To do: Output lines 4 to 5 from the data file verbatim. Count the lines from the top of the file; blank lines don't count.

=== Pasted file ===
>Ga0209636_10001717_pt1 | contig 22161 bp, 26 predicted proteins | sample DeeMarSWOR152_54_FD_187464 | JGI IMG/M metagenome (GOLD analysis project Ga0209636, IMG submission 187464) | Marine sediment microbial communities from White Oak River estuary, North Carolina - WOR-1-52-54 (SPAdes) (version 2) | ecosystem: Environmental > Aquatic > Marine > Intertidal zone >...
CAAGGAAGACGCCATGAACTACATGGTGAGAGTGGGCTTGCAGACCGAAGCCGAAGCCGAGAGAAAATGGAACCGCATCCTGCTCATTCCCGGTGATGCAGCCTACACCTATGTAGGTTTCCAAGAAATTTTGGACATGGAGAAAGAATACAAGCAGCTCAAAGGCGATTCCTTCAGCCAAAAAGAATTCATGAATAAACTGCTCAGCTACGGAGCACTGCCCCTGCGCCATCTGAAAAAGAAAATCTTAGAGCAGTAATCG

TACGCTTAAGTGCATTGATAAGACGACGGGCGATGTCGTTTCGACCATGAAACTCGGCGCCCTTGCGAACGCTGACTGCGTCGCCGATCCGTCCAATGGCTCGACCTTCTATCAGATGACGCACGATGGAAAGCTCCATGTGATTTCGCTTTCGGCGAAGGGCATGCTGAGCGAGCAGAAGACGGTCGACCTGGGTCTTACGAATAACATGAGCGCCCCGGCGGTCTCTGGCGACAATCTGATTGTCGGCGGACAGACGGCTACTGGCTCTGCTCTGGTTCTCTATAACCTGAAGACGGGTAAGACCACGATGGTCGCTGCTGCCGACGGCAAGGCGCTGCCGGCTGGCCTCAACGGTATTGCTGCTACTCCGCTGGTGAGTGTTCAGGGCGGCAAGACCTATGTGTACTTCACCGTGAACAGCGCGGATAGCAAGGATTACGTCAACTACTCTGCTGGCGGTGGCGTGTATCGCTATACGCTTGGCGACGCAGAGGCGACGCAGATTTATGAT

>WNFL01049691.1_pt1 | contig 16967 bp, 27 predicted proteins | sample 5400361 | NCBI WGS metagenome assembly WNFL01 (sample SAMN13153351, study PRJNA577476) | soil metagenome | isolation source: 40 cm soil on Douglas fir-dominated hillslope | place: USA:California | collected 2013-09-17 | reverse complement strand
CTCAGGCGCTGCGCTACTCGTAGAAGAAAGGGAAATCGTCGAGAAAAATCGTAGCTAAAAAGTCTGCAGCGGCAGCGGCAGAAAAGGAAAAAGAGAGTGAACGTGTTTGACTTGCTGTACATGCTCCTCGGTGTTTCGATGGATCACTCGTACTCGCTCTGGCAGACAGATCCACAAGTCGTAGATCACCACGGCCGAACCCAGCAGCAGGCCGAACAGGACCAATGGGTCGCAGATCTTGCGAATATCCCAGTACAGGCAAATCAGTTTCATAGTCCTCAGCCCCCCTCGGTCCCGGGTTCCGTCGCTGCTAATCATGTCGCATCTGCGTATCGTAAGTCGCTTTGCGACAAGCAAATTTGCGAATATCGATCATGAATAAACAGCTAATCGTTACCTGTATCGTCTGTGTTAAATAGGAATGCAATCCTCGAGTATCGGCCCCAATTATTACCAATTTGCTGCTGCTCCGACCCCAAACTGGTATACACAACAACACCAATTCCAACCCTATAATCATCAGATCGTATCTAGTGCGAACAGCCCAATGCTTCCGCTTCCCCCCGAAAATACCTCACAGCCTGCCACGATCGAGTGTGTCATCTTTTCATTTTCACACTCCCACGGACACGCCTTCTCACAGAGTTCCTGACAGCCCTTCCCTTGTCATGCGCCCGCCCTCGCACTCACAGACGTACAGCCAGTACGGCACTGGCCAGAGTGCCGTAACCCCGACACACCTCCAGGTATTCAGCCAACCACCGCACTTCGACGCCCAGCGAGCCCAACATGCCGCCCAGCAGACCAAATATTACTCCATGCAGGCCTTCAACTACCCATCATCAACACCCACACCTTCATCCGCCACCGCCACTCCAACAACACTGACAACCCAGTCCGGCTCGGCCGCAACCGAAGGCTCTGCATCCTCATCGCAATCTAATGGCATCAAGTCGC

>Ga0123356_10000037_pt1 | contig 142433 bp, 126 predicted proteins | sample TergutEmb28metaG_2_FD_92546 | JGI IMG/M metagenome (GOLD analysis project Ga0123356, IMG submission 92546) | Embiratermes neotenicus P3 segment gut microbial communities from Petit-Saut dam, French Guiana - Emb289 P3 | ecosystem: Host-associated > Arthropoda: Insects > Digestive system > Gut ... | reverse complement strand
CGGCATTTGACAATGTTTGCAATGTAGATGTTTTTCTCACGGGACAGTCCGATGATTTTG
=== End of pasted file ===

>WNFL01049691.1_pt1 | contig 16967 bp, 27 predicted proteins | sample 5400361 | NCBI WGS metagenome assembly WNFL01 (sample SAMN13153351, study PRJNA577476) | soil metagenome | isolation source: 40 cm soil on Douglas fir-dominated hillslope | place: USA:California | collected 2013-09-17 | reverse complement strand
CTCAGGCGCTGCGCTACTCGTAGAAGAAAGGGAAATCGTCGAGAAAAATCGTAGCTAAAAAGTCTGCAGCGGCAGCGGCAGAAAAGGAAAAAGAGAGTGAACGTGTTTGACTTGCTGTACATGCTCCTCGGTGTTTCGATGGATCACTCGTACTCGCTCTGGCAGACAGATCCACAAGTCGTAGATCACCACGGCCGAACCCAGCAGCAGGCCGAACAGGACCAATGGGTCGCAGATCTTGCGAATATCCCAGTACAGGCAAATCAGTTTCATAGTCCTCAGCCCCCCTCGGTCCCGGGTTCCGTCGCTGCTAATCATGTCGCATCTGCGTATCGTAAGTCGCTTTGCGACAAGCAAATTTGCGAATATCGATCATGAATAAACAGCTAATCGTTACCTGTATCGTCTGTGTTAAATAGGAATGCAATCCTCGAGTATCGGCCCCAATTATTACCAATTTGCTGCTGCTCCGACCCCAAACTGGTATACACAACAACACCAATTCCAACCCTATAATCATCAGATCGTATCTAGTGCGAACAGCCCAATGCTTCCGCTTCCCCCCGAAAATACCTCACAGCCTGCCACGATCGAGTGTGTCATCTTTTCATTTTCACACTCCCACGGACACGCCTTCTCACAGAGTTCCTGACAGCCCTTCCCTTGTCATGCGCCCGCCCTCGCACTCACAGACGTACAGCCAGTACGGCACTGGCCAGAGTGCCGTAACCCCGACACACCTCCAGGTATTCAGCCAACCACCGCACTTCGACGCCCAGCGAGCCCAACATGCCGCCCAGCAGACCAAATATTACTCCATGCAGGCCTTCAACTACCCATCATCAACACCCACACCTTCATCCGCCACCGCCACTCCAACAACACTGACAACCCAGTCCGGCTCGGCCGCAACCGAAGGCTCTGCATCCTCATCGCAATCTAATGGCATCAAGTCGC